5. Complete an online course on digital literacy or instructional technology within the next six months.

Lesson planning

  1. Develop a bank of 50 creative, standards-aligned lesson plans for my ELA lessons, with at least 10 incorporating multimedia, by the end of this academic year.
  2. Design and implement at least one differentiated lesson per unit to accommodate learners at different levels, with a goal of reaching all students effectively by the end of the first semester.
  3. Use student feedback to refine and improve at least one lesson plan per month, aiming for a 10% increase in student satisfaction with lesson quality by the end of this academic year.
  4. Collaborate with at least two different subject teachers to create and implement five interdisciplinary lessons that foster connections between different academic subjects by the end of the school year.
  5. Design lessons with embedded formative assessments in every unit of study, increasing the frequency of student progress monitoring by 20% by the end of the second semester.

Teaching social emotional learning (SEL)

  1. Implement a dedicated 15-minute SEL activity or lesson at least three times per week, aiming for a 25% improvement in students' self-reported mood and behavior by the end of this school year.
  2. Develop and implement a classroom behavior management system based on SEL principles, aiming to decrease disruptive behaviors by 30% as recorded in classroom behavior logs by the end of the second semester.
  3. Improve students' conflict resolution skills by incorporating role-playing scenarios into lessons at least twice a month, with the goal of reducing peer conflicts by 20% by the end of the school year.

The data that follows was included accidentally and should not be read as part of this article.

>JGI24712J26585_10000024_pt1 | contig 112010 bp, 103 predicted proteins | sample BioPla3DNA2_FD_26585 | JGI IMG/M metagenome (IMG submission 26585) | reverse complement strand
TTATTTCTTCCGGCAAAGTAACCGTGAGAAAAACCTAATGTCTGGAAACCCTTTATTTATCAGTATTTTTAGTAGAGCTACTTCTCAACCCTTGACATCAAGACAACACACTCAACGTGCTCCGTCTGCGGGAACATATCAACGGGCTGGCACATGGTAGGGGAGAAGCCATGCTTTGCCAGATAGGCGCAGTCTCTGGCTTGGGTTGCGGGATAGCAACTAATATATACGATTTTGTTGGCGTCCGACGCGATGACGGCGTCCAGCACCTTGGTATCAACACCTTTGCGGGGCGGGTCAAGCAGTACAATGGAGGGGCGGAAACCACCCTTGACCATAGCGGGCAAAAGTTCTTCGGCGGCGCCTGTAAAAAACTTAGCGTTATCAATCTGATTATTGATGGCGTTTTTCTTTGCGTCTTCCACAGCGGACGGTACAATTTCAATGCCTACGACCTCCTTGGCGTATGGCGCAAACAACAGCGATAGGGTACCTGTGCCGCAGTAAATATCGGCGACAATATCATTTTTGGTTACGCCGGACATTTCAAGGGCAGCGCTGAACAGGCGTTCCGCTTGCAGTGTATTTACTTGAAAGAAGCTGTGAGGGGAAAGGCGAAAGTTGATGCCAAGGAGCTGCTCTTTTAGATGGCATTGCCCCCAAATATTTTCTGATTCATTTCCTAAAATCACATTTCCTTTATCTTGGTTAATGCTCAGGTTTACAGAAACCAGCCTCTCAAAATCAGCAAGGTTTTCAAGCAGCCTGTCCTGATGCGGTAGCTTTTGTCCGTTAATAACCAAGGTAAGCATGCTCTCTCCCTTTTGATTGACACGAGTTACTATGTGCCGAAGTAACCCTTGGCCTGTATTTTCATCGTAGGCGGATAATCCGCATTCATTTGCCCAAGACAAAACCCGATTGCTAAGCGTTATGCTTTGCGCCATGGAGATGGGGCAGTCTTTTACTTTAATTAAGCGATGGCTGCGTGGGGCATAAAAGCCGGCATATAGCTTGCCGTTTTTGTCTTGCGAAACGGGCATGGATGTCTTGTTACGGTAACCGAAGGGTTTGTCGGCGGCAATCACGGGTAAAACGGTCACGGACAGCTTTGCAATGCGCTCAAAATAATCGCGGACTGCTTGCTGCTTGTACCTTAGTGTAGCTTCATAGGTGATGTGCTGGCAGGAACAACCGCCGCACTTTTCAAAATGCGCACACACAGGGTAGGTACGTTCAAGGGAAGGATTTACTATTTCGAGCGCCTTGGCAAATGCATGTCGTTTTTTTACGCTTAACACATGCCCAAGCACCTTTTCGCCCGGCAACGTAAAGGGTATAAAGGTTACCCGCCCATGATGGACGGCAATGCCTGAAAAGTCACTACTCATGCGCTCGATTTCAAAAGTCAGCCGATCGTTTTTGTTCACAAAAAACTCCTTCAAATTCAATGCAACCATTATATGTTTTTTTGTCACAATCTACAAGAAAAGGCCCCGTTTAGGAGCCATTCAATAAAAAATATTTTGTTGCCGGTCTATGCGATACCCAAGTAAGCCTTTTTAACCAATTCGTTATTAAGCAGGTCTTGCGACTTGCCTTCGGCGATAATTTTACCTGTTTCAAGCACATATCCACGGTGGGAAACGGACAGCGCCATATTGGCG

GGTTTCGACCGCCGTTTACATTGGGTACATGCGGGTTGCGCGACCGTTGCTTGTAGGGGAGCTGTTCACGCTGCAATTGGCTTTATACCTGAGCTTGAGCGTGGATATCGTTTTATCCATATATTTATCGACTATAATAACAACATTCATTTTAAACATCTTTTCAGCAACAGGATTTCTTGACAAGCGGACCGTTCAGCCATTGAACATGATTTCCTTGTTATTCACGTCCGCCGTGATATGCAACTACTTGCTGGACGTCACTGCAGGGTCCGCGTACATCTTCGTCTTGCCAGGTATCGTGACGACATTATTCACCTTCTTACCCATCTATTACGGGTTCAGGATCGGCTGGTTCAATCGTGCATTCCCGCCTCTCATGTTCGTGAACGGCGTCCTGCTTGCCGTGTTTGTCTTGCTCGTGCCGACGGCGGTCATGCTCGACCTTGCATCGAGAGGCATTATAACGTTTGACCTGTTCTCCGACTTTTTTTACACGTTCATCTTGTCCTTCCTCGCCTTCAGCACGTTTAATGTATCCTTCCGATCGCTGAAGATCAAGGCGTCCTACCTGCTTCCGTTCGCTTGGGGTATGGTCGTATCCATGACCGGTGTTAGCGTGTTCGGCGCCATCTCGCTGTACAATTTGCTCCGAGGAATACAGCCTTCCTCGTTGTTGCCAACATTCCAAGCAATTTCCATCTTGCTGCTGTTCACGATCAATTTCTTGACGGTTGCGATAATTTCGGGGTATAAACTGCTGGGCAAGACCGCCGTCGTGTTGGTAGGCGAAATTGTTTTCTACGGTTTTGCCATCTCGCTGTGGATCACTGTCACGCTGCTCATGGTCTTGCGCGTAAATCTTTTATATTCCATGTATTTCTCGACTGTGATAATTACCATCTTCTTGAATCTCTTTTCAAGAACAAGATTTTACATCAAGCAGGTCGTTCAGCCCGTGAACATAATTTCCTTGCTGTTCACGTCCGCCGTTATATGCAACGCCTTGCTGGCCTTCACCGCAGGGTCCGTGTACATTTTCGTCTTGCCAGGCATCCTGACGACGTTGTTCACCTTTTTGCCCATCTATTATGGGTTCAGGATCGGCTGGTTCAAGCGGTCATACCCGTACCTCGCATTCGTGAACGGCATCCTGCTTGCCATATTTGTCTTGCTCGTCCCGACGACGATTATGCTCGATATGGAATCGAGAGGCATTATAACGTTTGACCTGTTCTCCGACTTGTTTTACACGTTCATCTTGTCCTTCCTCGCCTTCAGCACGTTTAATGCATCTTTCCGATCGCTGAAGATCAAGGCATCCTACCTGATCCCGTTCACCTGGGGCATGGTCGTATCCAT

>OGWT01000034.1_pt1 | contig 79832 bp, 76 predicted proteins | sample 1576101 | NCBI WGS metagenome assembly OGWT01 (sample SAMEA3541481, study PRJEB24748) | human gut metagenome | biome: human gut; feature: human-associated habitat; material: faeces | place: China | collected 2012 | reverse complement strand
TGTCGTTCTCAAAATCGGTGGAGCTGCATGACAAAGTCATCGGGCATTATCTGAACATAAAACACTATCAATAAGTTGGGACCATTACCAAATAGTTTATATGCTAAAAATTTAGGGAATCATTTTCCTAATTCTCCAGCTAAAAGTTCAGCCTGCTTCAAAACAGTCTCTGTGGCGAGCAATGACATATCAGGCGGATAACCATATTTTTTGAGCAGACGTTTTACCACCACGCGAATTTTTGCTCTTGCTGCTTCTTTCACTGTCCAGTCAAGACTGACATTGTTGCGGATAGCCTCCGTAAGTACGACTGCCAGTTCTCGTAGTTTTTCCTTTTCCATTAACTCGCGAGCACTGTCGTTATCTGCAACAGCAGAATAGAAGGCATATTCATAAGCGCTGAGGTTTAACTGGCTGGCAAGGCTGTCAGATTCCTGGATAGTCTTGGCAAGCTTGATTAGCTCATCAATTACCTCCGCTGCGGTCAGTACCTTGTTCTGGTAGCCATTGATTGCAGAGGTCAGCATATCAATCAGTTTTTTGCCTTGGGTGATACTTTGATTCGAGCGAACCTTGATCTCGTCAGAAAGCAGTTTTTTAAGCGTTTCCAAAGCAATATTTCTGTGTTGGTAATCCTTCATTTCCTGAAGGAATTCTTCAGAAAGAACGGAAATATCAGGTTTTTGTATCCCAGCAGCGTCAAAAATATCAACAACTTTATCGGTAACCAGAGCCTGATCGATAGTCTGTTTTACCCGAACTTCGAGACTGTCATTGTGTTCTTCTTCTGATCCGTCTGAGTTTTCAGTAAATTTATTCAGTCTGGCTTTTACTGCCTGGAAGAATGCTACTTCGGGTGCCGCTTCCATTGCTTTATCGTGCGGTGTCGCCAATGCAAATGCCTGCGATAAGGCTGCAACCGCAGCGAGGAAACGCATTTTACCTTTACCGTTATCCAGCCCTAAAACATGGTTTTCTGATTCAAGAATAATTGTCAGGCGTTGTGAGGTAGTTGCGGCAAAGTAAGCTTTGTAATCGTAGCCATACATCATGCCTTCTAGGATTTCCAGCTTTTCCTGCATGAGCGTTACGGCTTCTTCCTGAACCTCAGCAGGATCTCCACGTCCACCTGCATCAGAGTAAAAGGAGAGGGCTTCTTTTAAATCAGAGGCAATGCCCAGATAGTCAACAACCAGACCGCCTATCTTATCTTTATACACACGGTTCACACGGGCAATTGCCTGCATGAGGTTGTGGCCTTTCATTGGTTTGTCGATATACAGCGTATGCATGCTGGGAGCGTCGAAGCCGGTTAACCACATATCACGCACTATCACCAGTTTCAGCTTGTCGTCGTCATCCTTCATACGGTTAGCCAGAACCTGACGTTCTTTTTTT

4. Use an SEL assessment tool like the Devereux Student Strengths Assessment (DESSA) to measure students' social and emotional competencies three times throughout the school year (beginning, middle, end), aiming to see a 15% overall growth in scores.
  5. Complete a professional development course or workshop focused on SEL teaching strategies by the end of the academic year, with the goal of implementing at least three new SEL strategies in the classroom.

Bonus: 10 SMART Goals made by teachers

We also asked Prodigy’s teacher users to share some of their teaching goals for personal and professional development. We got over 100 responses, so here’s a shortlist of some of our favorites!

  • Planning twice weekly to improve math scores on word problems by April 30. — Jennifer Freel
  • At least 70% of my students will achieve mastery of the power standards identified for each math unit as measured by the unit tests. — Heather Freeman
  • I will give students at least 10 minutes of Prodigy time at least three times a week until April. — Leanne Brown
  • To complete the report due for my National Professional Qualification for Middle Leadership course by one week prior to the final deadline. — Christina Wright
  • My professional goal is to keep a journal and record my thoughts on lessons two or three times a week. My journal will be evidence of this. — Rebecca Kilver
  • To have 50% of parents connected to their child’s Prodigy account and be assigning goals by June. — Kristina Vantassel